“Oh, so you attack after it’s attacked you?”
“Well, possibly, but my guys are all tapped, I mean exhausted.”
“So you can’t attack it at all?”
“Erm, not if I want to defend, no.”
And thus a crucial discussion of the strategy came about, when to defend (every time!), when and how to attack or quest, etc.
Anywho, enemies were engaged, defenders allocated and shadow cards were drawn. Those shadow cards can be devastating! My first one dealt damage to all my questing/exhausted heroes and in the first turn there was blood everywhere. My nameless ensigns were quickly murderised whilst KG’s Tactics group dug in and defended themselves with some bruises and cuts. We tentatively approached the second round of the game with an alarming number of wound tokens littering our characters.
We continued summoning allies and weapons and my hand actually ran out after just a few turns. The Leadership group can quickly build resources, especially once Aragorn attained the Steward of Gondor title, netting him an extra two resources per turn. At which point KG wryly remarked “Aragorn is the Steward of Gondor? Is this supposed to be canon?”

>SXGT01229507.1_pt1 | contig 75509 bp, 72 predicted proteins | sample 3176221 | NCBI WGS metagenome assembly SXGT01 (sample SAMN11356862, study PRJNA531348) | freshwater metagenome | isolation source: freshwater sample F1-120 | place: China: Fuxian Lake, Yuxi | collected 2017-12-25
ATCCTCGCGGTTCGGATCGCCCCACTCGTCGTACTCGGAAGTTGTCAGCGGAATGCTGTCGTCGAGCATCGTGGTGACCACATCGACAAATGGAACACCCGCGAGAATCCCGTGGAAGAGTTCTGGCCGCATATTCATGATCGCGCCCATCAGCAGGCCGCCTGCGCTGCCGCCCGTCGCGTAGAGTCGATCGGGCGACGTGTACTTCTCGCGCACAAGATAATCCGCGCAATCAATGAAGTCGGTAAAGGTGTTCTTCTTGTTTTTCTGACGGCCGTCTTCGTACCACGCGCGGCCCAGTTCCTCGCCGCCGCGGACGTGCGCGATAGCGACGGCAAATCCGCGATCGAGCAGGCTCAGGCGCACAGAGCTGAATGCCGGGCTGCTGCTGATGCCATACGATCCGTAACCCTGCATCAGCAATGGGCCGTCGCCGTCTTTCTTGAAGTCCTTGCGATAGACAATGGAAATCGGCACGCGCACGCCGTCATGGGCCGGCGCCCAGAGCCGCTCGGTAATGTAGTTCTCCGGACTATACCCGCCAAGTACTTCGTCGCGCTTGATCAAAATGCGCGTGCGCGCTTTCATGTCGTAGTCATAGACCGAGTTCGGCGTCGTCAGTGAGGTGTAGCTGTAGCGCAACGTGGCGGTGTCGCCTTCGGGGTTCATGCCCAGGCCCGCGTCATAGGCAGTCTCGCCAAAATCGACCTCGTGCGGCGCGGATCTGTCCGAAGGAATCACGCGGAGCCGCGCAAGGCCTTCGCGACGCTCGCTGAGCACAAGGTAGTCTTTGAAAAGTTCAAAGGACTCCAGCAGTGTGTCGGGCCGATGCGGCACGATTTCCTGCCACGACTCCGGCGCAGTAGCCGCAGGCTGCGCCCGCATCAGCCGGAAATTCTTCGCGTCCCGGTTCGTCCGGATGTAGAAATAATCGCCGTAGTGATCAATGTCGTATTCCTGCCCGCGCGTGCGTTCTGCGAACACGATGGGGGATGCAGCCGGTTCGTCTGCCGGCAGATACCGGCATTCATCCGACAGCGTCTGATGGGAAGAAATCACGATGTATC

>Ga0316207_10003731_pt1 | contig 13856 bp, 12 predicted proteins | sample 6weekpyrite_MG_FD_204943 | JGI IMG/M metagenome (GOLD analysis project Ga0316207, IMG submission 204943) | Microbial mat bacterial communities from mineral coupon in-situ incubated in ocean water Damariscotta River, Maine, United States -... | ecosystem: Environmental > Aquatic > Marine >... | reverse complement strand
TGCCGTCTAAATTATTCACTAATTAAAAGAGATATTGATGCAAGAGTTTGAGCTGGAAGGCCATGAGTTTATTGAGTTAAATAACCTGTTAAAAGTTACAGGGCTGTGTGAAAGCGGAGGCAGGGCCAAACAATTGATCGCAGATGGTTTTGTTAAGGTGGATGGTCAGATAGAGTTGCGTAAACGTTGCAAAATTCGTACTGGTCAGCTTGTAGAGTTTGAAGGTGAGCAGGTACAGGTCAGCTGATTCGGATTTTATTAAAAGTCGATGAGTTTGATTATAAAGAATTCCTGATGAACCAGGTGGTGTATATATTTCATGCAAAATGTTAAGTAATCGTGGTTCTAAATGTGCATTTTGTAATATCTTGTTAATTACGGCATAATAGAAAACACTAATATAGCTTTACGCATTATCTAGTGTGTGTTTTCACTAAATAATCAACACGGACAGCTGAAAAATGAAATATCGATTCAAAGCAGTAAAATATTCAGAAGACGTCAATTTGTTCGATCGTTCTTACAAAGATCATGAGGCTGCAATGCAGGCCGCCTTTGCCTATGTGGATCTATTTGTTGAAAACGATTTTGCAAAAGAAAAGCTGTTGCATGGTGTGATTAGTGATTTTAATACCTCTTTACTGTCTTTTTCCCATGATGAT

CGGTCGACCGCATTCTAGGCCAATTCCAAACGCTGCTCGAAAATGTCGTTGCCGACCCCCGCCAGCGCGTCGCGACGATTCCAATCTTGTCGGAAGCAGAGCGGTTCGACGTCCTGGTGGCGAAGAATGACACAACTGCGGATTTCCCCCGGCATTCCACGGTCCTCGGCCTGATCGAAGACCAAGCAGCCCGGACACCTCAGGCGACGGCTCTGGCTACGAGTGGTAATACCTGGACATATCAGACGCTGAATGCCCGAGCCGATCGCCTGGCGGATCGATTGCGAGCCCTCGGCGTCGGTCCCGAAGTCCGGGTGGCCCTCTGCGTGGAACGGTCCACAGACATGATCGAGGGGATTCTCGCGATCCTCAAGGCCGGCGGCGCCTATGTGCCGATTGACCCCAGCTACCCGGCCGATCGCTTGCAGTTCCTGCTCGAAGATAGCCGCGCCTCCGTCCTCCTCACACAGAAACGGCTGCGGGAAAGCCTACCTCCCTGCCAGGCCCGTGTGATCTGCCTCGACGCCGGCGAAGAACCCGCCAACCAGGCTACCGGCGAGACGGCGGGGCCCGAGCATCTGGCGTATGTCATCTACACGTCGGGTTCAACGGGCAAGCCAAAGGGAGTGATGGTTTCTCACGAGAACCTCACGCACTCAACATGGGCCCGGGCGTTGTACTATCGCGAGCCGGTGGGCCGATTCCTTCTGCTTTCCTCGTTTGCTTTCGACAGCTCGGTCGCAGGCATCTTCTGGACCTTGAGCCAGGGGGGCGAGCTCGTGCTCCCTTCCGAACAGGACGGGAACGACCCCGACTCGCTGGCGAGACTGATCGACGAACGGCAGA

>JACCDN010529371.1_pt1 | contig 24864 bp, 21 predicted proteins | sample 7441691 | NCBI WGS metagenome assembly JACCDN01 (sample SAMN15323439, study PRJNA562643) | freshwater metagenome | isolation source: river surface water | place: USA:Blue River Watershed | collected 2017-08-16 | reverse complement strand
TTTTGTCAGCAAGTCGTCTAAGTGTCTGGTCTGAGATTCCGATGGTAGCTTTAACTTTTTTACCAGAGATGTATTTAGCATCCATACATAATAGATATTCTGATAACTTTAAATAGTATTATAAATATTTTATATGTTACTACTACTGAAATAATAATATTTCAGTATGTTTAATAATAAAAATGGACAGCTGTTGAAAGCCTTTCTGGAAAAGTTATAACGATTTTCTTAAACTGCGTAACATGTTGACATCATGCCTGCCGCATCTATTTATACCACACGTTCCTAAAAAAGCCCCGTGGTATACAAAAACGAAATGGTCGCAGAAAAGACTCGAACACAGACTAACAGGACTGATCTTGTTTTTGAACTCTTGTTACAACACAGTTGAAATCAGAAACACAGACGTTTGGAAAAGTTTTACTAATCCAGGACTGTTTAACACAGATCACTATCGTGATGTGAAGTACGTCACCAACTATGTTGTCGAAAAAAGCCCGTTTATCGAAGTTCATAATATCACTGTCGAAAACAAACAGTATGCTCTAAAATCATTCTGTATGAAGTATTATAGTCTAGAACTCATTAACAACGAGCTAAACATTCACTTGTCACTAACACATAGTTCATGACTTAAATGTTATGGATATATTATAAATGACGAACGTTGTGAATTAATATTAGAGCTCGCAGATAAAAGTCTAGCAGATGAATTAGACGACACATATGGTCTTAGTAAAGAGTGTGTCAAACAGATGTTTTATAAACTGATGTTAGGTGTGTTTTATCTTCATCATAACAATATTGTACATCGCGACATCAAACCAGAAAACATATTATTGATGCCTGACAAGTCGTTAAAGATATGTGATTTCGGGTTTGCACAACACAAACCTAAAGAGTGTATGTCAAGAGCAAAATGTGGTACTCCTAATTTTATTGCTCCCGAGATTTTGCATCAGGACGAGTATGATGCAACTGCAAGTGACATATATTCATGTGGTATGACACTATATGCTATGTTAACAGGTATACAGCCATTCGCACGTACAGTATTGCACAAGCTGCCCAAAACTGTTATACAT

“Yes,” I replied, “each game of this replaces everything that happened in the books. Chris Tolkien has his work cut out keeping up, bless him.”
We ploughed on through, throwing as much willpower at the quest as we could and taking some serious injuries in the bloody battles that followed.
The Forest Spider from the opening round stalked me the whole game (and survived uninjured!)
KG’s Gimli took a couple of hits and became a force of nature, slaughtering everything he came up against.
Thalin proved himself repeatedly by questing and damaging everything that came into play.
Aragorn had plenty of resources but I was rarely able to use him as a defender because of his wounds and fairly modest Defence.
Gloin is okay for taking a couple of hits but then his ability (gain 1 resource per wound) is pretty much used up.
Theodred basically spent the game allowing Aragorn to untap/ready himself.
Legolas was primed and ready to kill and had his own Gondolin Blade, but we drastically underused him, instead having to allocate him to KG’s Defenders.
On a side note, I really liked the Locations and the various effects (e.g. discard two cards) they had when you travelled to them, which we almost invariably did.